As for "snake-oil" claims by profiteers as to what binaural beats can do (ranging from targetting specific drug states to curing disease), my experience is that low frequency brainwave entrainment works as a blanket effect, to create a focused mental state similar to hypnosis, in which heightended suggestibility causes the individual's expecations to strongly influence their experience. But rather than take a dim view of this, I consider it a positive: binaural beats are a powerful tool for implementing suggestion and facilitating the exploration of mental states. And in regard to those who equate "suggestibility" with "gulibility", even the AMA now acknowledges that placebo, despite having no scientifically understood mechanism and raising ethical issues of doctor-patient trust, nevertheless gives a significant and statistically reliable effect positively impacting a percentage of people for whom conventional treatment has failed or is not available.

The power of placebo alone to effect cures not achievable through medical means is enough to suggest that intent, expectation, belief, and suggestibility are among the mind's most powerful features. And as a means of tapping in to that power, I've found binaural beats to be an effective tool. And in that philosophy, I believe that the most important ingredient of a binaural beat session is intent. Rather than seeing specific frequencies as effecting specific results, I see any schedule facilitating a suggestible-state as having the potential to result in a wide range of outcomes, dependent on what one intends to experience. For example, given one solid entrainment schedule, one can choose to embark on an exploration of anything from meditation to "OBE's", or help solve problems ranging from addiction to insomnia. The crucial ingredient in intent.

I will also add that because of the voluntary nature of the process, I have never experienced any "addictiveness" with binaural beats; in fact, my experience has been the opposite: the familiarity the approach has afforded with changing brainwave activity has made it easier to both sleep and meditate without them.

These strictly represent my thoughts and observations, however, and I make no guarantees about what the technique can or can't do for anyone else. Some of the more unusual applications I've heard about with the Gnaural lineage include sustaining a heightened mental focus for online tournament gaming, and enhancing flotation-tank and related sensory deprivation environments. Many people also apparently use the technique to study more effectively.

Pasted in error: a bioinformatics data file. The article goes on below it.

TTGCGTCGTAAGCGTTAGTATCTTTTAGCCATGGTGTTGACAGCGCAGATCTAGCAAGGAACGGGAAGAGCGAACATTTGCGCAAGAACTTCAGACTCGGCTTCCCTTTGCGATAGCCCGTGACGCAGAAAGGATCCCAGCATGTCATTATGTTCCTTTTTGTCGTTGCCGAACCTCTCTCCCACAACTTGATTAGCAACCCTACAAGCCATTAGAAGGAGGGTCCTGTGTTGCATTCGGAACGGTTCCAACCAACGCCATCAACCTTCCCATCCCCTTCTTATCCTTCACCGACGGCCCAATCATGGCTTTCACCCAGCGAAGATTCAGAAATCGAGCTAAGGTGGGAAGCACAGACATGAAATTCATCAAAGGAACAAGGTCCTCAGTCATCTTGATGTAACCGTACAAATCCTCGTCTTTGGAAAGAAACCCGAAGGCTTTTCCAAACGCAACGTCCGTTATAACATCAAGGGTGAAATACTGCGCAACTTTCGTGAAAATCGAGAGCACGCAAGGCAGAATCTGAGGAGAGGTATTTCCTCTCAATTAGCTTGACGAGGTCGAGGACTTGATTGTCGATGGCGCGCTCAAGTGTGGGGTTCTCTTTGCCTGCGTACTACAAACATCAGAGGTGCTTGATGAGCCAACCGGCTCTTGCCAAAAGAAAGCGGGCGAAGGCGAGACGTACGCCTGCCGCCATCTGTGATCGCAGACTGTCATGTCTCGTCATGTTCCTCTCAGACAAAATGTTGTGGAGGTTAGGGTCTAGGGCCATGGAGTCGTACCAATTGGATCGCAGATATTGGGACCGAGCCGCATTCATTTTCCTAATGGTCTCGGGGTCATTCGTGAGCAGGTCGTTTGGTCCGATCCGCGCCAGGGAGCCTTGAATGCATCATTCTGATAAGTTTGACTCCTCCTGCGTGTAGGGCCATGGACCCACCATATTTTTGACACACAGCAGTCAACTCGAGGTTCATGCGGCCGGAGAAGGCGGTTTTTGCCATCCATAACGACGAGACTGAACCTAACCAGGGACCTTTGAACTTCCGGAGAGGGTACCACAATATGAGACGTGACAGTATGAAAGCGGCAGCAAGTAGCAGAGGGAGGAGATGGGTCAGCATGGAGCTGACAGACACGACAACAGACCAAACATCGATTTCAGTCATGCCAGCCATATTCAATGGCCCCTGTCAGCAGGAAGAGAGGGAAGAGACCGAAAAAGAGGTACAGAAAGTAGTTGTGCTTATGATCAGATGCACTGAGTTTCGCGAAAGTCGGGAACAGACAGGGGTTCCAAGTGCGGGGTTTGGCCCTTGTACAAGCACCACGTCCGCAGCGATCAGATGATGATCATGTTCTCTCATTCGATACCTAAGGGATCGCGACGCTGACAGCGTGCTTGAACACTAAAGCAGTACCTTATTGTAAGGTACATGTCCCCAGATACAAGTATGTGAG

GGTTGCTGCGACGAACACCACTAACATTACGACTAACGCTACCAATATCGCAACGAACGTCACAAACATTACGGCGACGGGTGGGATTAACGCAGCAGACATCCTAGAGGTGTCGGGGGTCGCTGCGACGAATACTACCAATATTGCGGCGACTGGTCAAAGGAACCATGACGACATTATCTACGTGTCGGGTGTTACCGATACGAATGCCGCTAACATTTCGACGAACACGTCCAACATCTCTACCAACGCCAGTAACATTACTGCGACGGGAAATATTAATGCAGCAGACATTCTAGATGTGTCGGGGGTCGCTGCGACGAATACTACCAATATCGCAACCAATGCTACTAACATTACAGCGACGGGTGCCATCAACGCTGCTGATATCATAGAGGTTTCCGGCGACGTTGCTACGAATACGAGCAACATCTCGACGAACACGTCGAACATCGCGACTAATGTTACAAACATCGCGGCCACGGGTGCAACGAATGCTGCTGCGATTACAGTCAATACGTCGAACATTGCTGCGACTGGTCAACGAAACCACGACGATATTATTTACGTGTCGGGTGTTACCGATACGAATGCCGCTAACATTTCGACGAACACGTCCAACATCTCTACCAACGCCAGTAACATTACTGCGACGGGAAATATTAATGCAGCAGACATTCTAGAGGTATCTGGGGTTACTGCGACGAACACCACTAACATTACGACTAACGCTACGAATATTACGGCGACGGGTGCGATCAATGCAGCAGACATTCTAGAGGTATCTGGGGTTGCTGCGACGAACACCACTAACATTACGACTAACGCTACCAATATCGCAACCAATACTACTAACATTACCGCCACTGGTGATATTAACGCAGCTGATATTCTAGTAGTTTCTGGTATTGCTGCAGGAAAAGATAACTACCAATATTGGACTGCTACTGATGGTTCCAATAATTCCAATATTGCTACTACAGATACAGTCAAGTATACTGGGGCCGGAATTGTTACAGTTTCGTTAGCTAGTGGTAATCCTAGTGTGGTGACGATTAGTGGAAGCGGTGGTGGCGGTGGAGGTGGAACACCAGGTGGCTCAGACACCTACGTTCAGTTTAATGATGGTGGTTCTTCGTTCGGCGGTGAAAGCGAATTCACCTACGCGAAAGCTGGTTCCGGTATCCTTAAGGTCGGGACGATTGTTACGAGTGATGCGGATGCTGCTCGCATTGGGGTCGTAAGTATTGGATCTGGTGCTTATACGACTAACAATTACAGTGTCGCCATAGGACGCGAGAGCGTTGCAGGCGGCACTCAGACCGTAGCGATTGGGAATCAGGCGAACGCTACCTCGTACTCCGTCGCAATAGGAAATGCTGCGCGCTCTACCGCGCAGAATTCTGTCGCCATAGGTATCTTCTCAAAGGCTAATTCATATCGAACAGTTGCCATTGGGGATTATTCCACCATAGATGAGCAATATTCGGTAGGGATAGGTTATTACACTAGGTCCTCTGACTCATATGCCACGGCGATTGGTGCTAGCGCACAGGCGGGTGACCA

Gnaural's History

Gnaural has had a very long lineage, starting with a DOS program in the mid 1990s, progressing to WinAural for Windows, then simple Java Applet versions BrainJav, then finally GnauralJavaApplet to run inside browsers, and finally the truly cross-platform Gnaural for Java solution. In over a decade of experience with the technique, I have found mainly useful in areas of sleep induction and "power napping", and also as a way to bring meditation both within reach (when stress has put it out of reach) and to extend its boundaries over time.

More on binaural beats

Binaural beats have the unusual property of being able to deliver direct auditory stimuli at sub-audible frequencies (below the range of human hearing), by virtue of some little understood simulation of heterodyning by the auditory system.

The reason this is interesting in regard to FFR is that (generally speaking) the spectrum of perceivable acoustic frequencies is well above the frequency spectrum of brainwave activity. Thus, aside from binaural beats, the only means of presenting acoustic driving stimuli is by externally modulating sound (in to waves or pulses whose periodicity falls within the spectrum of brainwave frequencies).

Binaural beats, on the other hand, provide a direct means by which pure acoustic tones can be delivered to directly produce a driving stimulus within the range of brainwave activity. Perhaps even more important (in regard to driving) is that with binaural beats, the driving stimulus arises internally (within the auditory system). This suggests that binaural beats may more effectively induce driving than simple monaural modulation, if only for the fact that the resulting stimuli arises directly within neural pathways that can be measured in the course of gauging brainwave activity.